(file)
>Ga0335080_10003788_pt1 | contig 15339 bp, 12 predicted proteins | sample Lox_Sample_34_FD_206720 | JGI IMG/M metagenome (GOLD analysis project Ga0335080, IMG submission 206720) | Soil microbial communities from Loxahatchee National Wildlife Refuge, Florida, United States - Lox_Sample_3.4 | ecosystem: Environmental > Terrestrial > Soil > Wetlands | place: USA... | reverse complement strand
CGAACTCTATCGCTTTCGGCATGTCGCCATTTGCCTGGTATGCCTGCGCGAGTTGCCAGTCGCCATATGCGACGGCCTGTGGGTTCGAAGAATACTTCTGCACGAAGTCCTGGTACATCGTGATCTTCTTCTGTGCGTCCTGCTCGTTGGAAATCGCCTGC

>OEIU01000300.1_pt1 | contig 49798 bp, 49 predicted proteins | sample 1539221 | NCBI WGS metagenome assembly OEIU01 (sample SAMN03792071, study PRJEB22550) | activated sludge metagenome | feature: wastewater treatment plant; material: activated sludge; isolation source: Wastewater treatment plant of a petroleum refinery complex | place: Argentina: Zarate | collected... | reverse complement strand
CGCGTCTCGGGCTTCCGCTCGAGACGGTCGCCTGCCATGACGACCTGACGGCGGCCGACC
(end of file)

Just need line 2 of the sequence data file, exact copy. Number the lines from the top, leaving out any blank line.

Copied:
CGAACTCTATCGCTTTCGGCATGTCGCCATTTGCCTGGTATGCCTGCGCGAGTTGCCAGTCGCCATATGCGACGGCCTGTGGGTTCGAAGAATACTTCTGCACGAAGTCCTGGTACATCGTGATCTTCTTCTGTGCGTCCTGCTCGTTGGAAATCGCCTGC